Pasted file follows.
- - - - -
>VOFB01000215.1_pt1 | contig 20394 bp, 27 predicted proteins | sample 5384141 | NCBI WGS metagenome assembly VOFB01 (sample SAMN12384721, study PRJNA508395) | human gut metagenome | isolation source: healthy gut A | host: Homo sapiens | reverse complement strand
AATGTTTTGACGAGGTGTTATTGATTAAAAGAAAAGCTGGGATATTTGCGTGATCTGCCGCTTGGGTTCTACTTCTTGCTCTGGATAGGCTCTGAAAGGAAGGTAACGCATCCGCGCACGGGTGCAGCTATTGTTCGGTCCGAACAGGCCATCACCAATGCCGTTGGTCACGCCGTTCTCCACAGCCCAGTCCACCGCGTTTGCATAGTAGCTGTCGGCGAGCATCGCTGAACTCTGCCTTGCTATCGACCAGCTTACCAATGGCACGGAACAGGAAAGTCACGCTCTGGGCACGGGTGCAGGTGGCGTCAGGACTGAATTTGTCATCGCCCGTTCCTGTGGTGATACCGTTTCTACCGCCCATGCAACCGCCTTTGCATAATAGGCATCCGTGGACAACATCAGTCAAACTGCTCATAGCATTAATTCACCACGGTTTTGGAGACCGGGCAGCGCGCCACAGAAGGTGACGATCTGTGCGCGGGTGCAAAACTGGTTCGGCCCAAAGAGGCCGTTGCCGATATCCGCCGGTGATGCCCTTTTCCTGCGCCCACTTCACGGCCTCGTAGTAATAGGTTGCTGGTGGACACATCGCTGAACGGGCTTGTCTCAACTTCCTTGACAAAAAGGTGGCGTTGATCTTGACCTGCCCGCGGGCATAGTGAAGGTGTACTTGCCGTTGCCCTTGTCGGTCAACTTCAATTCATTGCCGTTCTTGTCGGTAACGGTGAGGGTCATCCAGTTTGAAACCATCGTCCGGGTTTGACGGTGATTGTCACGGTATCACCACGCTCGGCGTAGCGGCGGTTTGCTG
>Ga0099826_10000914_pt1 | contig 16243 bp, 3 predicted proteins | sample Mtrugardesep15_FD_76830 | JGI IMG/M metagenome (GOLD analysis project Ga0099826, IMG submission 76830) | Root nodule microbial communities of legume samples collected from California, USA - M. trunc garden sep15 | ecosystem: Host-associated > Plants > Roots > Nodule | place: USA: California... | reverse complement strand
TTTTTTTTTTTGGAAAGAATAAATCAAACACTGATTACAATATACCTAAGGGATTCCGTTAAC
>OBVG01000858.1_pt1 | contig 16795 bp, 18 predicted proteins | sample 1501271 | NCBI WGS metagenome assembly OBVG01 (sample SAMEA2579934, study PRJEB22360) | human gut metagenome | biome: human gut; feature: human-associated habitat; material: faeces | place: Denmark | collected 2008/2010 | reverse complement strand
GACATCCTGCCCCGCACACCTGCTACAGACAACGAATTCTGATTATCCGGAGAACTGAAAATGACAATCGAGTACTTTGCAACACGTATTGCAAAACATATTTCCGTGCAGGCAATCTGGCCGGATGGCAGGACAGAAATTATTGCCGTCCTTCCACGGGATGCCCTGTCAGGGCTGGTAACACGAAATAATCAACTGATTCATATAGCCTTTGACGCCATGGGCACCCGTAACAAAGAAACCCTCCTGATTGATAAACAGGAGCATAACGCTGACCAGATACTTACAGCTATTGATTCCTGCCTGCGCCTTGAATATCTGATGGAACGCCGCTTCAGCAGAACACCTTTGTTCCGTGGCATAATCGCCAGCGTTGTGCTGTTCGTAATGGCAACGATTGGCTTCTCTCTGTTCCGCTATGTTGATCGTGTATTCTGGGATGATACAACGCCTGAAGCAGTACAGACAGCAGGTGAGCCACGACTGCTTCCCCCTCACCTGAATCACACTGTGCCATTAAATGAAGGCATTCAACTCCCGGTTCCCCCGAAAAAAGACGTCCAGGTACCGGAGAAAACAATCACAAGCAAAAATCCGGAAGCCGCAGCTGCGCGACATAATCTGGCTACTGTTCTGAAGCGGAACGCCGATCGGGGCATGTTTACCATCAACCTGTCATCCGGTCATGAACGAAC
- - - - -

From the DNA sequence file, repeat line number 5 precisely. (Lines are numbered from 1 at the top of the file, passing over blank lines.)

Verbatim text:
>OBVG01000858.1_pt1 | contig 16795 bp, 18 predicted proteins | sample 1501271 | NCBI WGS metagenome assembly OBVG01 (sample SAMEA2579934, study PRJEB22360) | human gut metagenome | biome: human gut; feature: human-associated habitat; material: faeces | place: Denmark | collected 2008/2010 | reverse complement strand